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Tools of the Trade: What do you NEED to be a Witch?

Updated: Jun 23, 2023

This topic will discuss 'in order' the most vital tools of the trade in witchcraft, what you cannot do without when casting a spell, what helps, sacred spaces & even what to wear. I may not talk in detail about the intricate uses of each item, but I aim to discuss how they can be used generally and also possible substitutions with a little bit of historical context.

What You Cannot Do Without

Absolutley Nothing.

Yes, that's right a witch needs only Her/His Self.

An unpopular notion, particularly to those new to the craft or the...aesthetic witch.

We require our bodies. Our own power, the sky over our heads, the earth beneath our feet. Everything else is window dressing.

No wands, no brooms, nor funny hats. Don't be too disappointed as the other 'stuff' does have it's uses, but they are not necessary to cast a single spell.

However, if all witches practiced like this nobody would ever sell any spell books, and part of the attraction to the craft for many is shiny stuff.

A great witch needs nothing but their inner power, and the innate connection the powers which flow through them and around them.

A handy witch needs only what they have on them at the time. A bit of string, a stone, a bracelet, a necklace; whatever can be found in the local environment or happens to be in their pockets.

Typically spells call for a certain herb, crystal, coloured candle, this is because a certain spell 'recipe' has worked for someone before so they tend to say this is how you do X. But there is more than one way to bake a cake.

( ...more on this in my 'Power of the Witch' Blog Post'

The Garments

What do you need for witchery?

Obviously, nothing at all! In fact 'Sky Clad' is often the preferred option.

Being naked strips away the barriers to the energies around you and can make the connection easier, you feel the grass between your toes, the wind in your hair, the warmth of the sun on your skin. it is very liberating once past the awkward, embarrassment stage. this being said, be aware of the laws in your local vicinity, don't be arrested for indecent exposure on my account.


It is quite commonplace, especially in established covens for their to be a dress code of robes. This long flowing covering may denote a rank in the coven, or role, such as priest or priestess.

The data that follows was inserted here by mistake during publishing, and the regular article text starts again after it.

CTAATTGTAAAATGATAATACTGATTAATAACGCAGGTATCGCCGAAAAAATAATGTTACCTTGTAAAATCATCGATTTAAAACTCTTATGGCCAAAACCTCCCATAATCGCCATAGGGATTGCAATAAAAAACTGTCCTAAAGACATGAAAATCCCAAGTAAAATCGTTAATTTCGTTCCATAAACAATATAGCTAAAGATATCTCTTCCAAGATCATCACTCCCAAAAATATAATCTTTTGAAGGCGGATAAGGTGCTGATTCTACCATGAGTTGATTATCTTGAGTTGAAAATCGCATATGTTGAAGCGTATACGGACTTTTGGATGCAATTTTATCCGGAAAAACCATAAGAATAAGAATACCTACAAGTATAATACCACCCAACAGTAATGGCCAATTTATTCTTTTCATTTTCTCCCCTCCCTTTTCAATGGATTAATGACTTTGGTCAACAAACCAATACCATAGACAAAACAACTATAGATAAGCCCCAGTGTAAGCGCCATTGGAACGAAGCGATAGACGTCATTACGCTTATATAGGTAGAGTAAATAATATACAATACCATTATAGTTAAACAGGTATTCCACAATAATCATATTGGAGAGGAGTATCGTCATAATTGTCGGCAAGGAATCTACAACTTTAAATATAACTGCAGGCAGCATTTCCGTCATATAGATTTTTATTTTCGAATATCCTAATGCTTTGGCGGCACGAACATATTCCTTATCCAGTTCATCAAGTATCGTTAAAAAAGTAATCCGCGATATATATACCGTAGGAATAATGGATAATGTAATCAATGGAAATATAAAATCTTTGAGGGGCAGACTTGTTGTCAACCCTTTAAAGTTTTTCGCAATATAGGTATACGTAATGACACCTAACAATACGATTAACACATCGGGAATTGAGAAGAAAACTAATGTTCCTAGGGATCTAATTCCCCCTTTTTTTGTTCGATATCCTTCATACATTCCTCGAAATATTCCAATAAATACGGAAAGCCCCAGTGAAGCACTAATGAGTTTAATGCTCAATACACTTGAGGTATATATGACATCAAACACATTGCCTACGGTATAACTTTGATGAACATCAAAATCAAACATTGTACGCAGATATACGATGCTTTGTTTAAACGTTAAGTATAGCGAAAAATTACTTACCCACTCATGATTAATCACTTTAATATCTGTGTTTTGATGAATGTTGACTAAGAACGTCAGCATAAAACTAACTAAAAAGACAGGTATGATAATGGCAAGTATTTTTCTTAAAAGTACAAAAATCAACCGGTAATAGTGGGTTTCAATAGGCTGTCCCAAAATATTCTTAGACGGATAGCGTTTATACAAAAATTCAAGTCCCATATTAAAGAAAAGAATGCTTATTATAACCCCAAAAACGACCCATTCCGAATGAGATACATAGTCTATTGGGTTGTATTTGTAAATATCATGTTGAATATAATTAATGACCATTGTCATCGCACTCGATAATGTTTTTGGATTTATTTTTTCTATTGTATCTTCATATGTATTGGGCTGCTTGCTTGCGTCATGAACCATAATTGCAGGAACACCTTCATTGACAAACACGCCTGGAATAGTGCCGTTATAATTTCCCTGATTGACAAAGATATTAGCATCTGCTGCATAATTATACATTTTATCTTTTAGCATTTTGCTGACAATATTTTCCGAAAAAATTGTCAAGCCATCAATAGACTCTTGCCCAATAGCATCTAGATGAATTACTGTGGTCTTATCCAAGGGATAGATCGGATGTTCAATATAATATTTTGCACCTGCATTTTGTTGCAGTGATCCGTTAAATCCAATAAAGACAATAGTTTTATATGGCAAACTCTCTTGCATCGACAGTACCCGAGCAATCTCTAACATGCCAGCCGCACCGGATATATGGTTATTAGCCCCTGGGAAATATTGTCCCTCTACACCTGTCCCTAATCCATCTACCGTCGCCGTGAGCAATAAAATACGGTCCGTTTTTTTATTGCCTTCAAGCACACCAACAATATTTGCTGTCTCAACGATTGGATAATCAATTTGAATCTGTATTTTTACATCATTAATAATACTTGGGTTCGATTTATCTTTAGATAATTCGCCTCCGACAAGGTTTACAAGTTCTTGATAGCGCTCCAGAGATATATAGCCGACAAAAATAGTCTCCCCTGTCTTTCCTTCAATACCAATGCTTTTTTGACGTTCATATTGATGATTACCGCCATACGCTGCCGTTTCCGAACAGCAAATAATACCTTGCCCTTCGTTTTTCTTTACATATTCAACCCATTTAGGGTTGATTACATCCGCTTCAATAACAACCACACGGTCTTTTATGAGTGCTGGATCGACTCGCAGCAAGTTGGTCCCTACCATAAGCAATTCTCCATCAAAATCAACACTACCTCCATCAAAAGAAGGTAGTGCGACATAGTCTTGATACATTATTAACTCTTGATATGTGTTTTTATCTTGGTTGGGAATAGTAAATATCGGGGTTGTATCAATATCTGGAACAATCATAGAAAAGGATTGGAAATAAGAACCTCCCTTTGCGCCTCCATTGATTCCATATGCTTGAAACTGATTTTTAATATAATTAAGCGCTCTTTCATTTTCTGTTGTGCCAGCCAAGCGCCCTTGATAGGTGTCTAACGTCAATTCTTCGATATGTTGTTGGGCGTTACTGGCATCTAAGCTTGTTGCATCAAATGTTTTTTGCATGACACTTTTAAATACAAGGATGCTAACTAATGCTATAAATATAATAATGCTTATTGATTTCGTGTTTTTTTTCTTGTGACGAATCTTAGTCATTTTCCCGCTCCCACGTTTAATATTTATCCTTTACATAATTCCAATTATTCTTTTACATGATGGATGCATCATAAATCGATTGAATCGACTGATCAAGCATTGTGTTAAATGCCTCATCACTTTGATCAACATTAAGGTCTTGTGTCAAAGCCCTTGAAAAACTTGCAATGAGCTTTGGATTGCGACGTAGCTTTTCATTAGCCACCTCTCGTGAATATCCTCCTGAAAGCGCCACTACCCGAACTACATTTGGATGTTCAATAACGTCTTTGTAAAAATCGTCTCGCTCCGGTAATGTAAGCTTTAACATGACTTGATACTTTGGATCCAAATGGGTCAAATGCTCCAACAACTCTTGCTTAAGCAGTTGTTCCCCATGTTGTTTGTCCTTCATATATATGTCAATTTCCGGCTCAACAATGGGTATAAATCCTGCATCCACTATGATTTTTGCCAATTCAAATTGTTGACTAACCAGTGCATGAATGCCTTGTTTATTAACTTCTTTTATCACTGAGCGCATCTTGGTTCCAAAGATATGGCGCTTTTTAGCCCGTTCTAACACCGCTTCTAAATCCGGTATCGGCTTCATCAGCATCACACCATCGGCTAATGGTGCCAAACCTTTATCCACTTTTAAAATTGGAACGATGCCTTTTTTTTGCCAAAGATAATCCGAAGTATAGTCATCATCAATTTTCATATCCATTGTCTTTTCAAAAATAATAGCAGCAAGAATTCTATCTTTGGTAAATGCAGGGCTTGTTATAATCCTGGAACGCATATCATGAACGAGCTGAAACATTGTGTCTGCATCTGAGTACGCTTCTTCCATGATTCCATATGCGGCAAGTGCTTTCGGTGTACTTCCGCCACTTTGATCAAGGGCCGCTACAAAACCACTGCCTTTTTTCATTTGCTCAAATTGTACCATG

Robes are also just useful for covering up being sky clad.

They come in all forms, capes, velvet, Hogwart Houses, but when part of the witches dress code it is useful for putting one into a ritualistic mind set. Garments become your 'Sacred Garments' separate from mundane wear and though it offers little to the crafting of a spell in itself, if it gets you thinking a certain way or puts you in that synergistic state then all the better.

Robes can also just be your witchy wear. There is very much a witch 'aesthetic' popular at the moment. So witch wear can also be mundane wear and some swear by living the craft at all times, while others keep their craft to certain times and places so have clothes especially for those occasions. Remember that if you do have specific clothes for the occasion, the only thing which changes, is you!

The Hat

Stereotypical though it may be, the Hat follows the same principles as the Robes. There are many possible origins of the witches hat, I won't go into there here, but it has become a symbol of the craft, so when you put it on your head, as a king would don a crown and become majestic, so you become witchestic!

I for one love a hat! I do not own a typical witches hat, but own every other type from fez to pith helmet. Neither do I wear a particular hat for engaging in my craft, but I do have one hat, a very battered Stetson with a feather in the band I wear for rambling over the country and when I put it on I feel a familiar flutter that I am about to have an adventure. It is a part of me now and has a power to itself to alter who I am.

The Wand or Staff

These also are of uncertain origin. The possible purposes being many and varied. I have always leaned toward a staff over a wand being that it can help you on a long walk, and many witches were a migratory people. They are also handy for gesticulating and if up against something or someone of a threatening nature; giving a good whack.

The wand has fewer mundane uses, it may be derived from the distaff for spinning wool, though this is heavily disputed.

What both have in common is the stereotypical image of witch or wizardry, so bearing one is a clear indicator of your role in society, if the robes weren't enough.

A staff banged on the floor gains attention. A wand pointed at at object draws the focus of observers. They are somewhat theatrical roles and rather mundane but are long recorded uses of the wand and staff.

The Wand/Staff is first and foremost, a stick. Take any child through a wooded area and soon sticks will be waved about, thrashed and jabbed. If such magic can transform a stick in a child's mind to a wand, a sword, a lance, a horse, then what more do YOU need in your craft?

The stick directs. The wand points. It is your 'focus' as a witch, a channel for your power, which readily flows out from you in all directions, to be directed at a specific aim or object.